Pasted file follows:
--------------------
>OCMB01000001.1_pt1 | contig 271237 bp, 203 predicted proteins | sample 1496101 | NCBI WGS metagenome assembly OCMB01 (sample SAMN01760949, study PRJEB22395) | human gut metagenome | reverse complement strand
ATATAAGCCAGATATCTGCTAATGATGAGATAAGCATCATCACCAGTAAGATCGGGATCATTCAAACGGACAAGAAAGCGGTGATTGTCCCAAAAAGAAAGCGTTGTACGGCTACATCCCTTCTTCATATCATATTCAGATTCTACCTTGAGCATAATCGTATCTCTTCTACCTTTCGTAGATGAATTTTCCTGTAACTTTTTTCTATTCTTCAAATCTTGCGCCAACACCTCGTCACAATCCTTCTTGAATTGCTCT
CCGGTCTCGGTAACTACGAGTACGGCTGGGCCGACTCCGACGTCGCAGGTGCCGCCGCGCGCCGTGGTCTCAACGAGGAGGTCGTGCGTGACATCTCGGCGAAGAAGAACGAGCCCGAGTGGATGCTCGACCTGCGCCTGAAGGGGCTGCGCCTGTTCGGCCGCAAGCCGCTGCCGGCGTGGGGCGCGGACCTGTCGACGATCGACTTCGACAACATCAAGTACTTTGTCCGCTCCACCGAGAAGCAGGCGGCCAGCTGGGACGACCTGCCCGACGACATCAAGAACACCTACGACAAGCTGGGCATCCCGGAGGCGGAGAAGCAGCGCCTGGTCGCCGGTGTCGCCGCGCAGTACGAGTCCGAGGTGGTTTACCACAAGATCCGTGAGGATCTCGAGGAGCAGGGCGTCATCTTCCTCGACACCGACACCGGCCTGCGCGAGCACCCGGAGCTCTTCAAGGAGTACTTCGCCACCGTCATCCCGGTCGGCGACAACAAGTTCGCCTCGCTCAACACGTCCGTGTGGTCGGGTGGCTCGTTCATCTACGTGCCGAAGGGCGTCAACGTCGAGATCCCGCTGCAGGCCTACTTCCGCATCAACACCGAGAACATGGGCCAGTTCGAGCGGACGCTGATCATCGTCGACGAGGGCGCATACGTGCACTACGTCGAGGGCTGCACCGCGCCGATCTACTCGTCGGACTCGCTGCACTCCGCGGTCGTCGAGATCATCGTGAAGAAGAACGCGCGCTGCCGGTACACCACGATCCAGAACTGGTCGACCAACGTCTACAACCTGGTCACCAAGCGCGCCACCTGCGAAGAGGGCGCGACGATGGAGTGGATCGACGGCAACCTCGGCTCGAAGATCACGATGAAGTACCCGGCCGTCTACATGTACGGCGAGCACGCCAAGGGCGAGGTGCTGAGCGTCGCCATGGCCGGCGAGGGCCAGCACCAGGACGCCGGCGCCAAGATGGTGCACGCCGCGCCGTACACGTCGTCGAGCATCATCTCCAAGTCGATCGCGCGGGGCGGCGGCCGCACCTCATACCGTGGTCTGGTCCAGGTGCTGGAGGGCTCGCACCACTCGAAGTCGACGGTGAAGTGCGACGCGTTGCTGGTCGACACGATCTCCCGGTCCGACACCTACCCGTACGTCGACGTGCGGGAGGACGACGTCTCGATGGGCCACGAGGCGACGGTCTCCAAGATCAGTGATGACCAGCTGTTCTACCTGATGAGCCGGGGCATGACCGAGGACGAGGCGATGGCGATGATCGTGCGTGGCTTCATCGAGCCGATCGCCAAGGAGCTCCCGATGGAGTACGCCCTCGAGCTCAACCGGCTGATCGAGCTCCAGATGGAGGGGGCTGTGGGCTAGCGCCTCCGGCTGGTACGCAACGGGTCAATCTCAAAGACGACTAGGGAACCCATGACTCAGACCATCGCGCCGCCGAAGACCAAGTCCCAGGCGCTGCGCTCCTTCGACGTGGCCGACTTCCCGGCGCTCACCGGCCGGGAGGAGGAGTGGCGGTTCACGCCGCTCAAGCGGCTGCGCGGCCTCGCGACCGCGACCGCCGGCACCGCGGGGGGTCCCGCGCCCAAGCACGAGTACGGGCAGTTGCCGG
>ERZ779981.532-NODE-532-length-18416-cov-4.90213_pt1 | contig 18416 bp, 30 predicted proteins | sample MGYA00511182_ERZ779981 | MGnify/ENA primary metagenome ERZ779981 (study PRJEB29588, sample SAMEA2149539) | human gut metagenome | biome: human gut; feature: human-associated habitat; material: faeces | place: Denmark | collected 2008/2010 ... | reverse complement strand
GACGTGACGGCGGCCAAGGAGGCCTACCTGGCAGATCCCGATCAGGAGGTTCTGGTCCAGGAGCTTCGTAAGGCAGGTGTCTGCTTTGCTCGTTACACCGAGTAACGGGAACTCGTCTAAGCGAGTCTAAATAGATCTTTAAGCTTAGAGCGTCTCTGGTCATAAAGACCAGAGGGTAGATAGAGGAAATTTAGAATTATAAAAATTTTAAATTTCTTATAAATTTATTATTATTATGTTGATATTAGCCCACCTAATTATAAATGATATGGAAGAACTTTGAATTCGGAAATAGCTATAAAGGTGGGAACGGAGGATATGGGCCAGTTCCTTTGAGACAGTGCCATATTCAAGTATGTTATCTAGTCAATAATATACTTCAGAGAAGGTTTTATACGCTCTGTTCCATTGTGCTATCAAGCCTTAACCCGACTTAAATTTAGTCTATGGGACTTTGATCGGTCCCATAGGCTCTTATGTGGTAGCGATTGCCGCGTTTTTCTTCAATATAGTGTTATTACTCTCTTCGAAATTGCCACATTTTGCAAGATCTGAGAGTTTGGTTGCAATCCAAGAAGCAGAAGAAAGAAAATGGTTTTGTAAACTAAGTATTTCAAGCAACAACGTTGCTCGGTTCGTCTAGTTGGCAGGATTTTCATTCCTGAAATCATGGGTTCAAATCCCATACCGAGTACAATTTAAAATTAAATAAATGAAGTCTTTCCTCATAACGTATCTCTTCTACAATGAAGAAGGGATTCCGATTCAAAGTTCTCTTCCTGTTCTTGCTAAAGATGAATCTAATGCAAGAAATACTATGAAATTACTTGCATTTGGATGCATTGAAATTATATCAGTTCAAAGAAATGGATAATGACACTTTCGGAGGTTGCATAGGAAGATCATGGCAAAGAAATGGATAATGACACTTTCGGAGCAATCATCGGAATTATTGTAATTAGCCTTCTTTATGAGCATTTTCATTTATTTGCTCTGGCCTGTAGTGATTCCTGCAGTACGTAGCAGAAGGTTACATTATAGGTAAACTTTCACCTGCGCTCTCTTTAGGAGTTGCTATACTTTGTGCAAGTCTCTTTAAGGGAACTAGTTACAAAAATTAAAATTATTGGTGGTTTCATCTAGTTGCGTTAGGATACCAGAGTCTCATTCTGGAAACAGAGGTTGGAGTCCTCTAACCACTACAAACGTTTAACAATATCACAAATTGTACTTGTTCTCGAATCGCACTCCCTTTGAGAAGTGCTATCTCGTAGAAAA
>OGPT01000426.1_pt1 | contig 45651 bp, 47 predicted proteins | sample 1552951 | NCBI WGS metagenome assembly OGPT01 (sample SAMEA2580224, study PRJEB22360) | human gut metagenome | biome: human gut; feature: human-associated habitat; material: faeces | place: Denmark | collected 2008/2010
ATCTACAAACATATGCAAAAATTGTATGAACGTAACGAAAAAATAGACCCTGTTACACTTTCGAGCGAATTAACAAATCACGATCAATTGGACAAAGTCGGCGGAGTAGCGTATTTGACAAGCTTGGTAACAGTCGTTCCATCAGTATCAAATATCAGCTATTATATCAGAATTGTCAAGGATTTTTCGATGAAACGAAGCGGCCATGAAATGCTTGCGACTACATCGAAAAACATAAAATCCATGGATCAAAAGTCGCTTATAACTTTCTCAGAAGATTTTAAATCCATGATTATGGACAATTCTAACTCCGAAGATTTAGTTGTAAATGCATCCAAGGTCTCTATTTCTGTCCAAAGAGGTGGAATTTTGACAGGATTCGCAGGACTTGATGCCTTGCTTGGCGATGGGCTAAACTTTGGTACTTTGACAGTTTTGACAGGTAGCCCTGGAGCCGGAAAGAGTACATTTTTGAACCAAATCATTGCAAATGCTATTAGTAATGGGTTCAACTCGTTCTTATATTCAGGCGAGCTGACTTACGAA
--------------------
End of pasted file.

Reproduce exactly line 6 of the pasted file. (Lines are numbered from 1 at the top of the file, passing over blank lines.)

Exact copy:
>OGPT01000426.1_pt1 | contig 45651 bp, 47 predicted proteins | sample 1552951 | NCBI WGS metagenome assembly OGPT01 (sample SAMEA2580224, study PRJEB22360) | human gut metagenome | biome: human gut; feature: human-associated habitat; material: faeces | place: Denmark | collected 2008/2010